While paper losses are imaginary, the prospect of central banks paying more in interest than they receive is real. The Fed has been in this predicament since September, and its weekly operating loss hit a record -$7.2 billion in the week ending November 2.[iv] This is largely because its rate hikes have raised the interest rate on reserve balances to 3.9%, so payments have swelled even as the amount of reserves on deposit at the Fed has fallen by over -$1 trillion this year—and those payments have leapt ahead of the interest the Fed receives on its bond portfolio.[v] This all sounds bad, but it is a mere accounting entry—all it means is the Fed isn’t currently sending its net income back to the Treasury, which it is legally required to do. Instead, it places an item on its balance sheet called a “deferred asset,” which shows up as a negative liability. In practical terms, this means that once the Fed earns positive net income again, it won’t send remittances to the Treasury until it has earned enough income to cover the prior loss. This effectively sterilizes money the Fed might create to pay interest on excess reserves—because the Fed has to cover present losses with future income, it isn’t simply ballooning the money supply to satisfy its liabilities.

We guess there could come a point where the Fed’s losses grossly exceed its capital, but we are still skeptical that this would present grave problems. The SNB has had a negative equity position on several occasions in recent years, and the Czech National Bank has been in the red for 20 years now.[vi] Yet both have been able to implement monetary policy just fine, and neither has gone hat in hand to its Treasury for a recapitalization. The scenario may be new for the Fed, but it isn’t clear to us that there is a tipping point that would require Treasury backing above and beyond the deferral of remittances, which aren’t a government funding source but rather a partial return of interest paid by the Treasury.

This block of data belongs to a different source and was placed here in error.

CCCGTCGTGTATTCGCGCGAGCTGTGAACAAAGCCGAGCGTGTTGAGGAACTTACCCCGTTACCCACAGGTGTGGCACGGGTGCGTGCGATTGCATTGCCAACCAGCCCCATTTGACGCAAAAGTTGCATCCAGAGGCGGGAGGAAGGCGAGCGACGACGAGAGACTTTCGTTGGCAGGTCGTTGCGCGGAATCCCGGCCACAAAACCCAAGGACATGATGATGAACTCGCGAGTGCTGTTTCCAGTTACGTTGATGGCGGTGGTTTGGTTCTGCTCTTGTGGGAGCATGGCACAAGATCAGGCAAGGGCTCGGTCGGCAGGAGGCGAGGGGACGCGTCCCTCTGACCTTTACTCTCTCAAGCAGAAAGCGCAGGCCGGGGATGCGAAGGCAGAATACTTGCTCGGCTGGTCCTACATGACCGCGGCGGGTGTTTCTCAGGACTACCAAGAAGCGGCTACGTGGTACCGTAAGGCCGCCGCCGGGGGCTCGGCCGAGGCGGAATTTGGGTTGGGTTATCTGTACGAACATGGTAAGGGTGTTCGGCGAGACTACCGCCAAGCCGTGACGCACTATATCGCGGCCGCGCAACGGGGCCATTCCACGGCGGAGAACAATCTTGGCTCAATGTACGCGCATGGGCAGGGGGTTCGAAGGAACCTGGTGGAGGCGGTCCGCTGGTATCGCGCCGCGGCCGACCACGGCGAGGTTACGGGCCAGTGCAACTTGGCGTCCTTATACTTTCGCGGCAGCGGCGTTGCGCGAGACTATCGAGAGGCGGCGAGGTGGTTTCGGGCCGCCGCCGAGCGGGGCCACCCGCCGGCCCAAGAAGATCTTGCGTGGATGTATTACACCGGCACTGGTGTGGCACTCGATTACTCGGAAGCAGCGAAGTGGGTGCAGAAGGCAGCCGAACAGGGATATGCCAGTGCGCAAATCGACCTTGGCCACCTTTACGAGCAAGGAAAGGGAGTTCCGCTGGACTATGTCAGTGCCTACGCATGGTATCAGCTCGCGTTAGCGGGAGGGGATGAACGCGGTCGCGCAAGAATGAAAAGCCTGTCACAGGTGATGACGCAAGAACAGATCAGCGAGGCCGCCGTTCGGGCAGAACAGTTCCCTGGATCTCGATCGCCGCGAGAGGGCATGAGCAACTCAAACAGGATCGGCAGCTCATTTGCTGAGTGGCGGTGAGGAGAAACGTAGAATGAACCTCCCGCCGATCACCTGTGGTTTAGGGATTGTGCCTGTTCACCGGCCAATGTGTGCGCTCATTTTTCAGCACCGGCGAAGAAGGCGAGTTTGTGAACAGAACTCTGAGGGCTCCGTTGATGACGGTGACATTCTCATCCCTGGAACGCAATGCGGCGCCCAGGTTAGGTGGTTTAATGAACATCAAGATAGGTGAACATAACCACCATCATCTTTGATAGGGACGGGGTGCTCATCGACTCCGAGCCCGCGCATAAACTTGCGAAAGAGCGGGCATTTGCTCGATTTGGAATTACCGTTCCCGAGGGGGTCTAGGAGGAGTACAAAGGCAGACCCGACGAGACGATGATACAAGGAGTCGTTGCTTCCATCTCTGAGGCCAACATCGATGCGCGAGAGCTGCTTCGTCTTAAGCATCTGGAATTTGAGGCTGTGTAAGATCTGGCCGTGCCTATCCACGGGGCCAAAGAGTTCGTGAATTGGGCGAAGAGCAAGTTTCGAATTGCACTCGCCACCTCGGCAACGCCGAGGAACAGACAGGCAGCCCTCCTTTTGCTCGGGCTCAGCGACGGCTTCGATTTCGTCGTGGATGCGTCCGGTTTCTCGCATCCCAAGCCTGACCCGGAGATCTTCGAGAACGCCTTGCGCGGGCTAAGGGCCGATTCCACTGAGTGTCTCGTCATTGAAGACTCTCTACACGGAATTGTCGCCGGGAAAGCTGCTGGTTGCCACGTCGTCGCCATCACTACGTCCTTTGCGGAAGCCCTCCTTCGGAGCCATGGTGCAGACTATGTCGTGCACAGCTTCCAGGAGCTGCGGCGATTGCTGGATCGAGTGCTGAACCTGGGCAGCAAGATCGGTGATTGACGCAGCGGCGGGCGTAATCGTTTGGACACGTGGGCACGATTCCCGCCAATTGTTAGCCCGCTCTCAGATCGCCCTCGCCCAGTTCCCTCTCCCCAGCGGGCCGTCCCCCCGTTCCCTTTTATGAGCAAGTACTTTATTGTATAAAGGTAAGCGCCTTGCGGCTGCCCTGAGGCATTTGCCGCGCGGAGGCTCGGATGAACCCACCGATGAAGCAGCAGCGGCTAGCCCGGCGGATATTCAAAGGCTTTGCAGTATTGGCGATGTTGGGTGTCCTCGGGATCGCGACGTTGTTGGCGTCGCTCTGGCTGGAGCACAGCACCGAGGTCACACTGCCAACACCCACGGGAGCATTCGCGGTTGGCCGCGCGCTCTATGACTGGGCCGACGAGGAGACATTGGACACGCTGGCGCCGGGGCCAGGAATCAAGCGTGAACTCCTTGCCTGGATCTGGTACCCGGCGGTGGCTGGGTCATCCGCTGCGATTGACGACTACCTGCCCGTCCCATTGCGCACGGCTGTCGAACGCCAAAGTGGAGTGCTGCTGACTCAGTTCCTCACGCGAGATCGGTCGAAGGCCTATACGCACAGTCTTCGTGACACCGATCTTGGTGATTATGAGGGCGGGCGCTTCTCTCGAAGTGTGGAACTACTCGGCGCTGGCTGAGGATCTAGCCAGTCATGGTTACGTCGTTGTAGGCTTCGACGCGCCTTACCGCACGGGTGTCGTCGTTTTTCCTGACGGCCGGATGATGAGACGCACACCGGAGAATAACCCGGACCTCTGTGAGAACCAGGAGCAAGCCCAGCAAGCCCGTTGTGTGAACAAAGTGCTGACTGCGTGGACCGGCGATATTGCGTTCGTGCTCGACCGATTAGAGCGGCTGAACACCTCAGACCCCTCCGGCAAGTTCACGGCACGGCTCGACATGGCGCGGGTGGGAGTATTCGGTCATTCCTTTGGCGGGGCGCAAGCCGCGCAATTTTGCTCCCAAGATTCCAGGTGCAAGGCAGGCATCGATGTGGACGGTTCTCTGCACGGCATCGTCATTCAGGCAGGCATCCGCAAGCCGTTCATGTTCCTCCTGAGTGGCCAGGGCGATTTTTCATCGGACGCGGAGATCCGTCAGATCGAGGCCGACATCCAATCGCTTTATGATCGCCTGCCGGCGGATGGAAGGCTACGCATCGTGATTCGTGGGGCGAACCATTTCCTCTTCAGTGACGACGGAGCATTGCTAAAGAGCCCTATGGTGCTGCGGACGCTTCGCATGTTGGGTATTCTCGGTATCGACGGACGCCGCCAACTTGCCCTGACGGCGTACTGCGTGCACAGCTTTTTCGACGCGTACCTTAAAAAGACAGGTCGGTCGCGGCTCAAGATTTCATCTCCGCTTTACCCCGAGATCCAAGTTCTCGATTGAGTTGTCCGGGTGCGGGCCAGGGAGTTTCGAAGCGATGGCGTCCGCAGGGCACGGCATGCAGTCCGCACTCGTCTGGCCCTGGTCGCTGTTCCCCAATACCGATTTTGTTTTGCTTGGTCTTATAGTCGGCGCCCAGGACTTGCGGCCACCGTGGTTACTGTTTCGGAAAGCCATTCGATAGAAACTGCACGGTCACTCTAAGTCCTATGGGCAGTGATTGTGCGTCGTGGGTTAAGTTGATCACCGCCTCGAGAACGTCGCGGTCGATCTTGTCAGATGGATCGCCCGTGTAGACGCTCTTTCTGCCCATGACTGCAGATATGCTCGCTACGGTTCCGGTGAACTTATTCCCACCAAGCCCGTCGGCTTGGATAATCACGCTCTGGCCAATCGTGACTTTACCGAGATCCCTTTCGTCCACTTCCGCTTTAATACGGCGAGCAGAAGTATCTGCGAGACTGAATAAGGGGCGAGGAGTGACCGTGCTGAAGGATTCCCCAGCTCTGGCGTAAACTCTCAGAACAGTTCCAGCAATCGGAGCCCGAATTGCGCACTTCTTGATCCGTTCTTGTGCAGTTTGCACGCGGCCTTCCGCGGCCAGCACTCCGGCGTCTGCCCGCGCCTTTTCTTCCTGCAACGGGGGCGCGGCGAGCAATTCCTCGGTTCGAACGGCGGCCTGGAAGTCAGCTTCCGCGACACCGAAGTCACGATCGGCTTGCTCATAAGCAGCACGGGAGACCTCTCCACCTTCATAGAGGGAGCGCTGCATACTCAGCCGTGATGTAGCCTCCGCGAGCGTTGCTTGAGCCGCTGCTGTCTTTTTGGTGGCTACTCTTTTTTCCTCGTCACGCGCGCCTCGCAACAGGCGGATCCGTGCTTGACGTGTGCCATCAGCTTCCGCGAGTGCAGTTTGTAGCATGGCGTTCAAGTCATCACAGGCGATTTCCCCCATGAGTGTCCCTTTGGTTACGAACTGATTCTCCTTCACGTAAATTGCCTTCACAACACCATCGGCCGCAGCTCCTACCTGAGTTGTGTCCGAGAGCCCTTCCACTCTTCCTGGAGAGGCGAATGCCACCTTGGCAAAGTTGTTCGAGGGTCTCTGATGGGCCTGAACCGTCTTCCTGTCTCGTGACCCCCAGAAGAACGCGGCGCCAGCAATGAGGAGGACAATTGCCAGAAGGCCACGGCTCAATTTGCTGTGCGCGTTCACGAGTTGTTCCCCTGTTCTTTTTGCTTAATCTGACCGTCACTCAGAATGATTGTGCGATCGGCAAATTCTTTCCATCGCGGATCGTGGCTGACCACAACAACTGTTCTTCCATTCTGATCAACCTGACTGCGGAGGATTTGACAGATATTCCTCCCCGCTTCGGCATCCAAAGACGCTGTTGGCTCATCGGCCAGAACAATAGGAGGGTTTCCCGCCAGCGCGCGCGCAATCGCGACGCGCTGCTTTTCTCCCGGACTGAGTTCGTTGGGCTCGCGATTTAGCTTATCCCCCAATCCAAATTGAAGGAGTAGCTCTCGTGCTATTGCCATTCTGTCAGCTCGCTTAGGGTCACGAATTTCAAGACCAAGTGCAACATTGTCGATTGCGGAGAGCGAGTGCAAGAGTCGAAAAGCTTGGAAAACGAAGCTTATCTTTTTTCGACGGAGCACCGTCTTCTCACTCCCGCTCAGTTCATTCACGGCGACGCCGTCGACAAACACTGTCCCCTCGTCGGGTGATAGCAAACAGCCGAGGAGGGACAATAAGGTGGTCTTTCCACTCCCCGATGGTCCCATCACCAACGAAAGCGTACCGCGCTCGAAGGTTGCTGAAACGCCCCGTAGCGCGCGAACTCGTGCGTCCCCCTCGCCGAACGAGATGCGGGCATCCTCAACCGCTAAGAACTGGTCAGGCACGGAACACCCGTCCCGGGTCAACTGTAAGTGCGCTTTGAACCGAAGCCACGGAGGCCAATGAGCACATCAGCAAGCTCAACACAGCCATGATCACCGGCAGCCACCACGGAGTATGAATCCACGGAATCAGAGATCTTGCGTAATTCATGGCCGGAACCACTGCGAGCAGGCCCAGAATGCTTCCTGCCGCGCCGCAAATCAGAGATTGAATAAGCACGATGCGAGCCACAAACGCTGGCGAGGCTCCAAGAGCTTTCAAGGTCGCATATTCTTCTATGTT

Overall, we see the present concerns as a prime example of the morphing fears that typically accompany later-stage bear markets. The Fed has been a focal point during this bear market, with fears morphing from rate hikes to the reduction of its balance sheet and now its solvency. To us, that is a sign of how far sentiment has deteriorated, building a big wall of worry for the next bull market to climb whenever it begins.


[i] “The West’s Beancounters Are Guilty of a Great White Lie,” Ambrose Evans-Pritchard, The Telegraph, 11/7/2022.

[ii] Ibid.

[iii] “The Federal Reserve’s Balance Sheet and Earnings: A Primer and Projections,” Seth Carpenter, Jane Ihrig, Elizabeth Klee, Daniel Quinn and Alexander Boote, International Journal of Central Banking, March 2015.

[iv] Source: St. Louis Federal Reserve, as of 11/7/2022. Federal Reserve Liabilities: Earnings Remittances Due to the US Treasury: Wednesday level, 11/2/2022.

[v] Ibid. Reserves of Depository Institutions, Total, December 2021 – September 2022.

[vi] “Are Central Banks Going Bankrupt?” Robin Wigglesworth, Financial Times, 10/10/2022.

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*The content contained in this article represents only the opinions and viewpoints of the Fisher Investments editorial staff.